By Rich Bellis
Kaleigh Moore had been working for an Illinois nonprofit as a PR manager for around two years when she asked her boss to work remotely once a week. “I was mostly doing email and phone outreach or writing work when I wasn’t traveling,” Moore recalls, and “the 100-plus miles on my car each day and gas money were significantly cutting into my earnings,” which weren’t that high to begin with.
But Moore, who now works for herself as a writer for tech companies, was only 23 at the time and one of the least senior people in her office. She felt it was risky to ask, “but I was getting to the point where I was going to start looking for something new or quit if I couldn’t find a way to increase flexibility within the role,” she explains. Moore’s boss said yes, and despite picking up on murmurs of resentment among some co-workers afterward, she says she never regretted it.
It’s not easy advocating for yourself when you’re starting out in your career. You don’t have a ton of experience navigating workplace politics, which can make it tough to know how to be tactful, and which types of concerns will earn a positive response. You probably don’t have a ton of power, either. Not to mention, there are sometimes real consequences to sticking your neck out. Here’s how to weigh those and other factors while deciding which issues to raise and how to raise them.
WHEN YOU WANT TO DO MORE INTERESTING WORK
“A lot of people I work with struggle with the discussion around ‘more meaningful work’ because they don’t want to be labeled as a ‘needy millennial’,” says career strategist Linda Raynier. “So many feel unfulfilled and aren’t able to express that. They feel they can do more and offer more, but due to age and title they feel like they don’t have the credibility to speak up.” Millennial stereotyping in the workplace is real and counterproductive, both for its subjects and its perpetrators, but it doesn’t need to doom younger employees to a purgatory of grunt work and condescension from higher-ups.
Your best ticket out? “Old-fashioned hard work is still the best path to building credibility,” Raynier explains. As Humu CEO and former Google HR chief Laszlo Bock wrote for Fast Company recently, employees who consistently make small, ‘above-and-beyond’ contributions are hard for managers to avoid rewarding eventually.
So before you ask your boss for more inspiring work, make sure you have something to show for yourself–nail the details of your job description, and start showing how you can make an impact beyond it. In addition to credibility, that should also give you the confidence to ask for greater responsibilities.
WHEN YOU HAVE AN IDEA FOR A CHANGE OR IMPROVEMENT
When you’re low in the ranks, you may worry that suggesting a change elsewhere in the organization will be seen as overstepping. But you may have more options than just “tell your boss and hope for the best” or “shut up and deal with it.”
“Part of the challenge is that a person may be stuck in their own thoughts and may need someone else to help provide perspective,” says career coach Simone Wilson. Rather than working up the courage to approach your boss about it (and shouldering the risk), ask a colleague or someone more senior who’s at a safe remove from the issue to weigh in–even somebody at another company.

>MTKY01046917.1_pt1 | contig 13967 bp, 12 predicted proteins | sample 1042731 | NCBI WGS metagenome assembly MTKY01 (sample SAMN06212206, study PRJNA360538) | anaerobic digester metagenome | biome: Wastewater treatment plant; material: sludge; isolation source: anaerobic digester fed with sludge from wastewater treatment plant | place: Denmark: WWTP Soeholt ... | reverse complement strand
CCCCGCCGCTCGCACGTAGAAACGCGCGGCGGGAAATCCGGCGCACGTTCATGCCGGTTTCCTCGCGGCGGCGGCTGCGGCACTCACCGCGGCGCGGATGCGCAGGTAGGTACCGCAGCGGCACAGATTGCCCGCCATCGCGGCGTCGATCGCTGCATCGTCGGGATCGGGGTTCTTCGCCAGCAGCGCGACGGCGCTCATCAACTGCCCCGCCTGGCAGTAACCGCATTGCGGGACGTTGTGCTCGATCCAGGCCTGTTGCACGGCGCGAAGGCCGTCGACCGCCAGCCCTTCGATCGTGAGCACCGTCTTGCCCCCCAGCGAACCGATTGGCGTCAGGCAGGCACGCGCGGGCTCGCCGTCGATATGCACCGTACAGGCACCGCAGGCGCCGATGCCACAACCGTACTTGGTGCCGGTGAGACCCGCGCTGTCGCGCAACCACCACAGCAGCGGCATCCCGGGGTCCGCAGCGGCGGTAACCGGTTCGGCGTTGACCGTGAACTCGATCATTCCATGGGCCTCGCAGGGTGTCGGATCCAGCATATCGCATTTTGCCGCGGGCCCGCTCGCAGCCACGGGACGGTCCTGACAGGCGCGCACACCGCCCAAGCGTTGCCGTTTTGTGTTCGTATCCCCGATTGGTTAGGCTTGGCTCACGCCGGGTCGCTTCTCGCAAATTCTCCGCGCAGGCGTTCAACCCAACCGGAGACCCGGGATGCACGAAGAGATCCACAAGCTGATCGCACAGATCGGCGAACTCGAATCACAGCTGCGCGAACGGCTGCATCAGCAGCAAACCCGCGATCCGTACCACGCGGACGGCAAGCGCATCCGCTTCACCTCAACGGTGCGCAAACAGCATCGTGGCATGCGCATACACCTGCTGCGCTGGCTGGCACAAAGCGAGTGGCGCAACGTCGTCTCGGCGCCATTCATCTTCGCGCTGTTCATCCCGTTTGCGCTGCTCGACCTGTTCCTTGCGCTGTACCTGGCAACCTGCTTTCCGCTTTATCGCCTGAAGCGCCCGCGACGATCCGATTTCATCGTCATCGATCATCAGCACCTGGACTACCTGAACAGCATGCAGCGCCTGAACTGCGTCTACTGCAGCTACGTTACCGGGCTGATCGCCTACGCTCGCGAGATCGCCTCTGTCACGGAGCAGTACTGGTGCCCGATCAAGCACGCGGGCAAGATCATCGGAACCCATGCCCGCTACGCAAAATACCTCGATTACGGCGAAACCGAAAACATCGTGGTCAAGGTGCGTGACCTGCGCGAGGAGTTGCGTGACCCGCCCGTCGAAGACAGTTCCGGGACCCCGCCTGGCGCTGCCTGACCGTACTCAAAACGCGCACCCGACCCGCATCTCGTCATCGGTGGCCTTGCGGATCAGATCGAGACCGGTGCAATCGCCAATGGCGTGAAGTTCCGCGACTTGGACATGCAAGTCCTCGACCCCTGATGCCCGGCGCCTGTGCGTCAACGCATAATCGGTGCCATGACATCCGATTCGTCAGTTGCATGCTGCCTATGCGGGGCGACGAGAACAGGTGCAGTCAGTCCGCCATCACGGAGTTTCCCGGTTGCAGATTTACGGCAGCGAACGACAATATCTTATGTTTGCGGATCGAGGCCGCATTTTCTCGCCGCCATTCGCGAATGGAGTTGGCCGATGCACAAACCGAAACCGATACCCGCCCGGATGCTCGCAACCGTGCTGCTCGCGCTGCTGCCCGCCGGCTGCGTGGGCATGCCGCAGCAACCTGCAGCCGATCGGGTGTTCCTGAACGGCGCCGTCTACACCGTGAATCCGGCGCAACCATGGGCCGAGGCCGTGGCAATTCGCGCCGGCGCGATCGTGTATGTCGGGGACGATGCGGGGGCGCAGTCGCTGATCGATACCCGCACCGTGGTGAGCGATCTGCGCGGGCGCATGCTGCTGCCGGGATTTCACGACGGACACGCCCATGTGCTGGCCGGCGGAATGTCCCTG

Wilson recommends running your idea past “someone who can serve as a sounding board [and] who can help you work through your approach so that you can share your concerns in a succinct and confident manner.” First, see what they say about your proposed solution. Then, if they agree it sounds solid, ask how they’d suggest tactfully raising your idea.
WHEN YOU’RE BEING DISCRIMINATED AGAINST OR VICTIMIZED
The recent flood of sexual assault and harassment allegations across dozens of industries has shed light on the many reasons so much misconduct never gets reported and why so much that does never gets properly addressed. Among them, women and people of color in particular rightly fear personal or professional repercussions for filing HR complaints about sexual misconduct as well as sexism, racism, ageism, homophobia, and other bias-driven behavior; the worst that can happen for speaking up, in many cases, is definitely not just hearing “no.”
But even though being younger or low in the hierarchy compounds these risks, Raynier believes that “some of these issues are showstoppers” and warrant addressing rather than silently suffering. “It’s important to remember that you are the one that’s in control of your career”–or deserve to be, at any rate–and that anyone who’s victimizing you in the workplace is hoping you’ll doubt or forget that. While there’s no single easy way to decide how, when, and even whether to report abuse or discrimination at work, there are steps you can take to find the best solution–like these, for starters.
Raynier points out that it’s the job of employers to create “an environment where their staff can feel encouraged to express their opinions and values and be heard, and [where] challenging current practices is seen as constructive and not a personal criticism.” So no matter what type of issue you’re considering going to bat for, keep in mind that your boss (or an HR officer) has a responsibility to hear you out and take you seriously.
But broadly speaking, Moore says her successful request for a more flexible schedule has taught her to err on the side of communicating. “If you’re on the verge of quitting, but there’s something you really want or need within a job, tell your boss. They’re not mind readers.”
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